We’ve been to this dance so many times since 1994, it’s begun to feel routine. Each time the GOP shuts down the government or takes America to the brink of default, it takes a beating in the polls, losing the public relations battle despite its very best spin doctoring. By the time of the next election, though, voters have moved on to other things.
It happened in 2013, when the Republicans did both in one month and still won big in the 2014 elections. We voters are fickle creatures. It takes something on the order of the Iraq War to make an issue stick long-term, and even then only when it manages to stay in the headlines.
A sabotaged economy certainly would stay relevant, but not the mess that caused it. That would fade into the background against the drumbeat of bad news: return to recession, high unemployment numbers, hemorrhaging retirement accounts and all on Obama’s watch.
Presidents get the blame when the economy turns south, fair or not. Happy voters tend to stick with the status quo; unhappy ones throw the bums out. For Republicans hoping to take back the White House after eight years of Democratic rule, a rocky economy would be just the thing to shore up their electoral bid, especially after a difficult primary).
For a party that has made clear that “the single most important thing we want to achieve” (Mitch McConnell, 2010) is defeating Obama, the political calculus of a bad economy in 2016 is a frighteningly rational option.
Or maybe not. As Shulman reiterated, voters do properly appoint blame when conservatives shut down the government.
“They can’t win the PR battle,” he said. “If anything happens, the government shuts down or we run out the debt limit, the Republicans get blamed.”
Maybe. But a plan doesn’t need to be foolproof to sound appealing, especially to legislators borderline desperate for the Oval Office. It might reasonably work, and that’s enough to make it a politically rational choice for the opposition.
Like we said, the debt ceiling is back. This time it’s scary.
New Yorkers embraced Pope Francis on his first ever visit to the Big Apple. Across the city thousands of supporters gathered along barricaded streets to get a glimpse of “The People’s Pope”.
“It’s a daunting schedule and he seems to be handling it quite well. The crowds here are quite adoring,” says Father Michael Russo of St. Mary’s College, who is travelling with the pope during his visit to America.
Friday morning began with a speech at the United Nations where Francis became the fifth pope to address the UN General Assembly. He once again championed the environment and the downtrodden, saying the poor suffer most from the misuse of natural resources.
He also did not shy away from criticizing capitalism, saying that it contributes to society’s ills and that the consequences of “irresponsible mismanagement of the global economy must be cause for reflection.”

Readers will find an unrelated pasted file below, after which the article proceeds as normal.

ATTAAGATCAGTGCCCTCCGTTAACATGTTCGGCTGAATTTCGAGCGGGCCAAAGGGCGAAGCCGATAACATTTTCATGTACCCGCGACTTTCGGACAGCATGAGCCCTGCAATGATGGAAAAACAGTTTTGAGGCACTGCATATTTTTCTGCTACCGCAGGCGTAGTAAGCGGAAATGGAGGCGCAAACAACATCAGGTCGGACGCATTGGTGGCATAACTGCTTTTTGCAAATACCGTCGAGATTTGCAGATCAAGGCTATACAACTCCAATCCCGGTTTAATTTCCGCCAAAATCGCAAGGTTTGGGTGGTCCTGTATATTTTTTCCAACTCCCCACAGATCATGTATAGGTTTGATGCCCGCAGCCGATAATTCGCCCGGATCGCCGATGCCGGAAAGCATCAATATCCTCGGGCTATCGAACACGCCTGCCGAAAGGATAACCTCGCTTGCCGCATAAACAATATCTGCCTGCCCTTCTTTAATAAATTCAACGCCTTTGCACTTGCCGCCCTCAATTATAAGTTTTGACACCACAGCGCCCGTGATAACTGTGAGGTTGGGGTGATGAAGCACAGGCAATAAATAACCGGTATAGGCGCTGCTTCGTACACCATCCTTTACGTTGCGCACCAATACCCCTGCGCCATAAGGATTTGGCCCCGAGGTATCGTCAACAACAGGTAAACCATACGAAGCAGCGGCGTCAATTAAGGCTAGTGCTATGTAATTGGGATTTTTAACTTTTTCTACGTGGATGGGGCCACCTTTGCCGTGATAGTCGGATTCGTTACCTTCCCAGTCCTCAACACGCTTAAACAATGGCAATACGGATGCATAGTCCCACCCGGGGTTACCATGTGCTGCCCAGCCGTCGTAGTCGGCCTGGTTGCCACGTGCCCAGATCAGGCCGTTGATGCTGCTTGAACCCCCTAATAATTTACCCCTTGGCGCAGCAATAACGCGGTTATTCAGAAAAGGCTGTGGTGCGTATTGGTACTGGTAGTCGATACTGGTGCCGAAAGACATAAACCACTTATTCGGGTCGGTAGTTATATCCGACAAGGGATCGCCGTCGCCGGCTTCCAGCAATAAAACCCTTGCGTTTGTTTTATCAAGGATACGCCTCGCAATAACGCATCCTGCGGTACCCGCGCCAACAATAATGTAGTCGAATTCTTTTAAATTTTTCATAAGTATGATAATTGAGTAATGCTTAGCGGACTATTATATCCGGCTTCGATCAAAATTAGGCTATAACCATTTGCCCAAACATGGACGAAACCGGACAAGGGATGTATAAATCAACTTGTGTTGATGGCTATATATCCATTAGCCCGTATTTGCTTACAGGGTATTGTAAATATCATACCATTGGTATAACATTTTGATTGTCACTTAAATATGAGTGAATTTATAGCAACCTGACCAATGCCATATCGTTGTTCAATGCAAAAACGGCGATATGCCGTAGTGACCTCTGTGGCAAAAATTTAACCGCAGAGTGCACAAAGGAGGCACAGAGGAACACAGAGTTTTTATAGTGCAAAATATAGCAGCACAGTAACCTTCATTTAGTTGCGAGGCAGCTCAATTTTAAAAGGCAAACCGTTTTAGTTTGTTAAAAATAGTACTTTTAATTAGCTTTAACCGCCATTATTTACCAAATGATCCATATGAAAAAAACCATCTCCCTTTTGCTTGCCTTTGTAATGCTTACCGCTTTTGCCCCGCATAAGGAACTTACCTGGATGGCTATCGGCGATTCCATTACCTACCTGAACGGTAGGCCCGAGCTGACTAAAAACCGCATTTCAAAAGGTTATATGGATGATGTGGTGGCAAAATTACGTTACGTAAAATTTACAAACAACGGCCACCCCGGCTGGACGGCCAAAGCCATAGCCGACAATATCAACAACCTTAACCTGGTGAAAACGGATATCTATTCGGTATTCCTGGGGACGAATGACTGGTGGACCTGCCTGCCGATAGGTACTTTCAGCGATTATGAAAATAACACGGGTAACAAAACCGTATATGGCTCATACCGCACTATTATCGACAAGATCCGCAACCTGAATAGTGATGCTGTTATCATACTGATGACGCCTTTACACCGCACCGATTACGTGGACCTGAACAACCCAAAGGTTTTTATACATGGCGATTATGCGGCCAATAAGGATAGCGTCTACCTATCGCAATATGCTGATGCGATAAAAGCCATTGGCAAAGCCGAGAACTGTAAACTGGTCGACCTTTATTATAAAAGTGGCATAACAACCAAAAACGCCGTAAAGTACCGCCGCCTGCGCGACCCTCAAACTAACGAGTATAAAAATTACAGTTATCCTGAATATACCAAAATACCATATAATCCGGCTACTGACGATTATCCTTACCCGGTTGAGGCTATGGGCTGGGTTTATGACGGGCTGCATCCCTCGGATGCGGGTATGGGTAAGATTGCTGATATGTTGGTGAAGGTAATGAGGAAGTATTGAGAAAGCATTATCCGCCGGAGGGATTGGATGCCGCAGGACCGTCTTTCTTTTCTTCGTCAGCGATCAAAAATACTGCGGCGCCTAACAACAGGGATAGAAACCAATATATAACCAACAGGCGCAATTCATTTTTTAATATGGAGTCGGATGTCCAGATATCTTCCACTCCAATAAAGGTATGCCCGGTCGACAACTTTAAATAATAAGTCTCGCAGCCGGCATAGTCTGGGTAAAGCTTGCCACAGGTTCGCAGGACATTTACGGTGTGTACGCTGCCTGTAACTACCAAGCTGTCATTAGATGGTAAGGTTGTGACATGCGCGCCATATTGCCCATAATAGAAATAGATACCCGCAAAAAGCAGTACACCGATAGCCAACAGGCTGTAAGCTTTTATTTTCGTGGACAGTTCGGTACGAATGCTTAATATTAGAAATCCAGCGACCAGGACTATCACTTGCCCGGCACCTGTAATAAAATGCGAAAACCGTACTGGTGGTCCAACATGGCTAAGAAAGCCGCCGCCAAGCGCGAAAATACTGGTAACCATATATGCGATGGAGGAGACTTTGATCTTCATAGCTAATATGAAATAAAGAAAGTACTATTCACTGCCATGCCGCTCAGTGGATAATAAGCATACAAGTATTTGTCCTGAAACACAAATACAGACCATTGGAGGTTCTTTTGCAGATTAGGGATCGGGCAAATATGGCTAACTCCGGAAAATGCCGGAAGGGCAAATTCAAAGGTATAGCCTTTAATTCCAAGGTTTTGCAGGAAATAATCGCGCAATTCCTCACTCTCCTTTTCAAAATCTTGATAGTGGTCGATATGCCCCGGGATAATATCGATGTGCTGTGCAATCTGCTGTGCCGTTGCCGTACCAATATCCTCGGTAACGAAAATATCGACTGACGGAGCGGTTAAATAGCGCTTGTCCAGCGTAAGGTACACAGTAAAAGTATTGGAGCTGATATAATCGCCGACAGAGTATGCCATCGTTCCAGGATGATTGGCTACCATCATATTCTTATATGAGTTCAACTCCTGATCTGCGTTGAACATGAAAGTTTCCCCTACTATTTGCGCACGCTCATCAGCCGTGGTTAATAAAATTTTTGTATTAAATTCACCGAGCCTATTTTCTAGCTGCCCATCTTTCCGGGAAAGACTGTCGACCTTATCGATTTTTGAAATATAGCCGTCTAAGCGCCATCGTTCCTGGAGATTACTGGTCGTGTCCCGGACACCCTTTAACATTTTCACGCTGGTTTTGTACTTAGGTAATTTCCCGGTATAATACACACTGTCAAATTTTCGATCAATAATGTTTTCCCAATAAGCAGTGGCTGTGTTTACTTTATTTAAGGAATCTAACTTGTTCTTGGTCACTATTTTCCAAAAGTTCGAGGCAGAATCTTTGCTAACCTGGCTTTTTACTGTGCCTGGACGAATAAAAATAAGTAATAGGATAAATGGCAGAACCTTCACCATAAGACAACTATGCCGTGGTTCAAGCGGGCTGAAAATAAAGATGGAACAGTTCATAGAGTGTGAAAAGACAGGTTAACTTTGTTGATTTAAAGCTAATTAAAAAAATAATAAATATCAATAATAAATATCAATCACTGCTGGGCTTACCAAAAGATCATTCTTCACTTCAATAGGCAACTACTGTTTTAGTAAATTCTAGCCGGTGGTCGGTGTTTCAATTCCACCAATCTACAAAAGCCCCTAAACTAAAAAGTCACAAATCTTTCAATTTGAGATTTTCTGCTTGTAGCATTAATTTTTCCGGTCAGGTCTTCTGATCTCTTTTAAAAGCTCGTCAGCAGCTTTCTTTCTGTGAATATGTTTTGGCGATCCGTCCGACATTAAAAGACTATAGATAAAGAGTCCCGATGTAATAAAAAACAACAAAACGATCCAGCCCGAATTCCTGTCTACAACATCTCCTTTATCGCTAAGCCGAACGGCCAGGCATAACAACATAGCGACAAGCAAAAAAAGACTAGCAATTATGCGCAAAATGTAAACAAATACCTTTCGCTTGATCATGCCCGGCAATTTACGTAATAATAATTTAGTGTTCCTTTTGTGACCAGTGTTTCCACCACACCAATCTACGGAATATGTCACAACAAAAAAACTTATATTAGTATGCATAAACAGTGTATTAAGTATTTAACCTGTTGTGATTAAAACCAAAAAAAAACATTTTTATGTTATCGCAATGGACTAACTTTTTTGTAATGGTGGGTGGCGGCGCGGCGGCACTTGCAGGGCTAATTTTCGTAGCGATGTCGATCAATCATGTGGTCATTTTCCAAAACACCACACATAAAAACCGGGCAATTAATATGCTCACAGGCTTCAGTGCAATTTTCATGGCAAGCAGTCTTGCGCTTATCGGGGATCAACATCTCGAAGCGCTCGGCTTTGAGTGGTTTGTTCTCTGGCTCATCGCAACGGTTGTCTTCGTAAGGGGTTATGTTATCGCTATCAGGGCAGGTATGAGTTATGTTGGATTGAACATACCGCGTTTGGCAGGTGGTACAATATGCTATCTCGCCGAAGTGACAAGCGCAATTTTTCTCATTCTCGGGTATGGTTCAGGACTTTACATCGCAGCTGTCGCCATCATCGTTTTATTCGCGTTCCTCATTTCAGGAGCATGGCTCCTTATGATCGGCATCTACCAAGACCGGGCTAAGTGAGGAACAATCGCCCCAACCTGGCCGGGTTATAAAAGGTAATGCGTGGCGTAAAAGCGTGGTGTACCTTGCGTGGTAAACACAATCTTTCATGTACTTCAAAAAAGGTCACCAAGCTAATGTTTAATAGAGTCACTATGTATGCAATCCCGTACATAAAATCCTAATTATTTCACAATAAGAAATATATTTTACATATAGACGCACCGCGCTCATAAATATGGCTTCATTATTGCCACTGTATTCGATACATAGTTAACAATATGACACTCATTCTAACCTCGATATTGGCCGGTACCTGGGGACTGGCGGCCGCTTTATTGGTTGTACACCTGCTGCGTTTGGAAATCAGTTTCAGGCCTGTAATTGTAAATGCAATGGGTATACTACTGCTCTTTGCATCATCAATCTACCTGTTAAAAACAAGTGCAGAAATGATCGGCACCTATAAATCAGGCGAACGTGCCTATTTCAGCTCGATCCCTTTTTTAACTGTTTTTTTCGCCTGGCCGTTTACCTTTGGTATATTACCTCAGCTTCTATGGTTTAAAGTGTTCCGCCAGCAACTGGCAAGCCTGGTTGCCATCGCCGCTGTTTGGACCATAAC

Father Russo tells Yahoo Finance that the pope’s message on the economy has been received well. “
He says the takeaway for lawmakers and the business world is to “get more engaged with the larger community.”
For those who say he’s out of touch with the economy, Father Russo says that the Pope isn’t telling individuals who wish to succeed not to. “Obviously he’s a pope who wants to make sure that those people who have the opportunities are also giving back.”
On his first full day in New York, the pope also led a prayer service at the September 11th memorial, met with schoolchildren in Harlem, greeted 80,000 people in Central Park and will celebrate Mass at Madison Square Garden in front of thousands.
Speaker John Boehner’s announcement that he will be resigning next month is, in the words of Democratic Leader Nancy Pelosi, “seismic to the House.” But it could also shake up the stock market if it injects additional uncertainty into congressional efforts to reach a deal on the budget and debt ceiling.
That uncertainty might come into play as soon as next week, as Congress needs to pass a continuing resolution to authorize federal spending at 2015 levels by the end of the month to avert a partial government shutdown. Boehner’s resignation reportedly makes such legislation more likely to pass, giving a victory to conservatives who had been pushing for a fight over funding for Planned Parenthood.
But that stopgap measure might not do much to prevent another budget and debt ceiling showdown, or Republican infighting over strategy, beyond the end of the month. “The shock announcement that Republican House Speaker John Boehner will retire in October has increased the odds of a shutdown, if not this week then in early December,” Paul Ashworth, chief U.S. economist at Capital Economics, wrote to clients on Friday.
A continuing resolution would simply delay the fight until late November or December, by which time the debt ceiling would also need to be addressed. The government recently hit that $18.1 trillion limit, and the Treasury Department is again performing a financial juggling act to prevent a default, but those accounting maneuvers can’t go on indefinitely.